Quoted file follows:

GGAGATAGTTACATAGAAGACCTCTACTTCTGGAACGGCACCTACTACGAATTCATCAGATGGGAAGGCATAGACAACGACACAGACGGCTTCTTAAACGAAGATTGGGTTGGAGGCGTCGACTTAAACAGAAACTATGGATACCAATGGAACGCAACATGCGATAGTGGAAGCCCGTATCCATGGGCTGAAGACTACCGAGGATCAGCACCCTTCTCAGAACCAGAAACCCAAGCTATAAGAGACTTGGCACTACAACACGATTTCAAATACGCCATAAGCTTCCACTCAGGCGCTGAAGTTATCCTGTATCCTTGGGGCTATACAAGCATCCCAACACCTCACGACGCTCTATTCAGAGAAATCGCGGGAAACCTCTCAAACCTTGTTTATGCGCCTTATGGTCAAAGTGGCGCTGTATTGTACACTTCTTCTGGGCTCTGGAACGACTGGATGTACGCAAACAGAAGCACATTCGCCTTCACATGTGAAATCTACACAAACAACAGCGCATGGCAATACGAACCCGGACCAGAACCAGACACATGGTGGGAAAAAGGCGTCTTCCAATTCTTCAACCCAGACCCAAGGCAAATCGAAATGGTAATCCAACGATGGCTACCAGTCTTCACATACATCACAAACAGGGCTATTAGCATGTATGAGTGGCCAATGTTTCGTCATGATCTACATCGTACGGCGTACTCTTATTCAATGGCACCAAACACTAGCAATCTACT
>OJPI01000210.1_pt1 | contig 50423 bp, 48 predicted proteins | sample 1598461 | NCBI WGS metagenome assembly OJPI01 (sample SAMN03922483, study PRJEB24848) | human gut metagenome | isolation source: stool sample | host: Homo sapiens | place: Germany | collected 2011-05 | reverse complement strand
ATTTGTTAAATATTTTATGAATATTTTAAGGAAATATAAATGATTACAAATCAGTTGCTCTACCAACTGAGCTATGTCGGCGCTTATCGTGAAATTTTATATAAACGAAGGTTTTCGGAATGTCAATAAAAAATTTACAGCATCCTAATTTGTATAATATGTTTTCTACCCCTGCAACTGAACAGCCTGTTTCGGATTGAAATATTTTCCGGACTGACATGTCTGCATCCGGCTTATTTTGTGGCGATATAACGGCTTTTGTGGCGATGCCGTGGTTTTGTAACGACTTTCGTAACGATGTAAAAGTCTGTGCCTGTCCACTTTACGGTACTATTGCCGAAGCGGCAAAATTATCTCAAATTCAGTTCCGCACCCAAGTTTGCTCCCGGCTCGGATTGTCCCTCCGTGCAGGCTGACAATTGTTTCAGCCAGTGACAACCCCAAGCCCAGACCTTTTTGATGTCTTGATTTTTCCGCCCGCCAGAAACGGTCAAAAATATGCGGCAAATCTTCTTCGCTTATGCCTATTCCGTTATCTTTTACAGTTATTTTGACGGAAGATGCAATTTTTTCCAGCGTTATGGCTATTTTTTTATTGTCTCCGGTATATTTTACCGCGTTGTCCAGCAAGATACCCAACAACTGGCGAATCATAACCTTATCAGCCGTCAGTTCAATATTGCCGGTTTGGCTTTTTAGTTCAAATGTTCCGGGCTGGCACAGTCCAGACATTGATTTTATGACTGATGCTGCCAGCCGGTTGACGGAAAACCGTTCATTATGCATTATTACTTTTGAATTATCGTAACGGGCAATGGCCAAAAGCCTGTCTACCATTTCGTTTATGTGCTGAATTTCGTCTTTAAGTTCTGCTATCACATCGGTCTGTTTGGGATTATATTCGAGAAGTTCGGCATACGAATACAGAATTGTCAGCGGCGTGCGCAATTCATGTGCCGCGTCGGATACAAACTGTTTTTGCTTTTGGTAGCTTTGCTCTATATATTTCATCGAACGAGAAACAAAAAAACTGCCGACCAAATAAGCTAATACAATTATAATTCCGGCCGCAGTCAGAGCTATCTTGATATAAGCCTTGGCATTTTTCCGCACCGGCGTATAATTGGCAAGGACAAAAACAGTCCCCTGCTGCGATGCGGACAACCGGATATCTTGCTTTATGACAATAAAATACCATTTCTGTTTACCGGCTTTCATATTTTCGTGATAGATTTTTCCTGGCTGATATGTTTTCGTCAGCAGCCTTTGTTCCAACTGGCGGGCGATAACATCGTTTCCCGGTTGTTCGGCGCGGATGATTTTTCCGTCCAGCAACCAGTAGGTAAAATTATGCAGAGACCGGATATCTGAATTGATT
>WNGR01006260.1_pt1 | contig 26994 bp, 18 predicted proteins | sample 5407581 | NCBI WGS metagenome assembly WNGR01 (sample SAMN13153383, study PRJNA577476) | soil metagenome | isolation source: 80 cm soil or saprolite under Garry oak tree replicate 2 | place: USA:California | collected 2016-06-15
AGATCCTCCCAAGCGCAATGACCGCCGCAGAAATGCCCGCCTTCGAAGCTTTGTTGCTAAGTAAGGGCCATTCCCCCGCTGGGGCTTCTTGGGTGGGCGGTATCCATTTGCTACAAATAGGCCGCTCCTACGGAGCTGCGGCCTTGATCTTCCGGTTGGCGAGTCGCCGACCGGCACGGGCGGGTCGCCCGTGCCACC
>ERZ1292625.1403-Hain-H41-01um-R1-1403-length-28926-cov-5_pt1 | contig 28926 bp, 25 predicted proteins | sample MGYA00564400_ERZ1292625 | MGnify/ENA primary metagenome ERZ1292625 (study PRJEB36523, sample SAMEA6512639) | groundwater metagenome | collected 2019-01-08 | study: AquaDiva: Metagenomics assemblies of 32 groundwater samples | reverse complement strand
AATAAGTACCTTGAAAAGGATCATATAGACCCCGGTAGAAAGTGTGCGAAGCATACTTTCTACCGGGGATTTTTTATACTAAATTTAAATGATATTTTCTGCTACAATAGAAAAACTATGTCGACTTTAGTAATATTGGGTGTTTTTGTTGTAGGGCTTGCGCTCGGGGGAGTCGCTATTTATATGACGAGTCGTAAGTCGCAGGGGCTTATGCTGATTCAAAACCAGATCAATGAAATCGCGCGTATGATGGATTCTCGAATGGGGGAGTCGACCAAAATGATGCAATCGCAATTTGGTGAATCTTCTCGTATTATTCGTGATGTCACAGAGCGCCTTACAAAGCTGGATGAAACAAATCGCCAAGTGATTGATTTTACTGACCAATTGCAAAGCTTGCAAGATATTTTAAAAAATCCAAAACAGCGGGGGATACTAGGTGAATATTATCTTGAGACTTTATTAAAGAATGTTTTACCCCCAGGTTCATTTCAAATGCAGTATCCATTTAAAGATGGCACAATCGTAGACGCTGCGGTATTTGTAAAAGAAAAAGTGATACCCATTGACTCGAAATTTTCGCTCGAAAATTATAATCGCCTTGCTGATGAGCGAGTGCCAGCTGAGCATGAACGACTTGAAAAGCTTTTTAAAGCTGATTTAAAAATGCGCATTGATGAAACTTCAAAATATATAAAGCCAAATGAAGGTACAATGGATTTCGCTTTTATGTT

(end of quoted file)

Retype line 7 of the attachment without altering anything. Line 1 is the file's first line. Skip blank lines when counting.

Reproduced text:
AATAAGTACCTTGAAAAGGATCATATAGACCCCGGTAGAAAGTGTGCGAAGCATACTTTCTACCGGGGATTTTTTATACTAAATTTAAATGATATTTTCTGCTACAATAGAAAAACTATGTCGACTTTAGTAATATTGGGTGTTTTTGTTGTAGGGCTTGCGCTCGGGGGAGTCGCTATTTATATGACGAGTCGTAAGTCGCAGGGGCTTATGCTGATTCAAAACCAGATCAATGAAATCGCGCGTATGATGGATTCTCGAATGGGGGAGTCGACCAAAATGATGCAATCGCAATTTGGTGAATCTTCTCGTATTATTCGTGATGTCACAGAGCGCCTTACAAAGCTGGATGAAACAAATCGCCAAGTGATTGATTTTACTGACCAATTGCAAAGCTTGCAAGATATTTTAAAAAATCCAAAACAGCGGGGGATACTAGGTGAATATTATCTTGAGACTTTATTAAAGAATGTTTTACCCCCAGGTTCATTTCAAATGCAGTATCCATTTAAAGATGGCACAATCGTAGACGCTGCGGTATTTGTAAAAGAAAAAGTGATACCCATTGACTCGAAATTTTCGCTCGAAAATTATAATCGCCTTGCTGATGAGCGAGTGCCAGCTGAGCATGAACGACTTGAAAAGCTTTTTAAAGCTGATTTAAAAATGCGCATTGATGAAACTTCAAAATATATAAAGCCAAATGAAGGTACAATGGATTTCGCTTTTATGTT